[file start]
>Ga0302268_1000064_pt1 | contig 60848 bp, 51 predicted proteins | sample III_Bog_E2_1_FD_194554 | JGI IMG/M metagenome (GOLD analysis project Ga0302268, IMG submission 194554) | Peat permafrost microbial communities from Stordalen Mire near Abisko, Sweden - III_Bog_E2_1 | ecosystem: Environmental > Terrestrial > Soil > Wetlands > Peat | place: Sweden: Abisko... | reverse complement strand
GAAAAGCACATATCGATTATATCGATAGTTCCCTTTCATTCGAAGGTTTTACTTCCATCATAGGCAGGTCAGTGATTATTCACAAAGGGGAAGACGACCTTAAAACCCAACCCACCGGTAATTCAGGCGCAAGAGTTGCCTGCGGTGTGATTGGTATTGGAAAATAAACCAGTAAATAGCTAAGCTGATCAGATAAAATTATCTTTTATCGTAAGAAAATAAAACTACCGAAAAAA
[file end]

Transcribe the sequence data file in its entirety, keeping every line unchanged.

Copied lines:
>Ga0302268_1000064_pt1 | contig 60848 bp, 51 predicted proteins | sample III_Bog_E2_1_FD_194554 | JGI IMG/M metagenome (GOLD analysis project Ga0302268, IMG submission 194554) | Peat permafrost microbial communities from Stordalen Mire near Abisko, Sweden - III_Bog_E2_1 | ecosystem: Environmental > Terrestrial > Soil > Wetlands > Peat | place: Sweden: Abisko... | reverse complement strand
GAAAAGCACATATCGATTATATCGATAGTTCCCTTTCATTCGAAGGTTTTACTTCCATCATAGGCAGGTCAGTGATTATTCACAAAGGGGAAGACGACCTTAAAACCCAACCCACCGGTAATTCAGGCGCAAGAGTTGCCTGCGGTGTGATTGGTATTGGAAAATAAACCAGTAAATAGCTAAGCTGATCAGATAAAATTATCTTTTATCGTAAGAAAATAAAACTACCGAAAAAA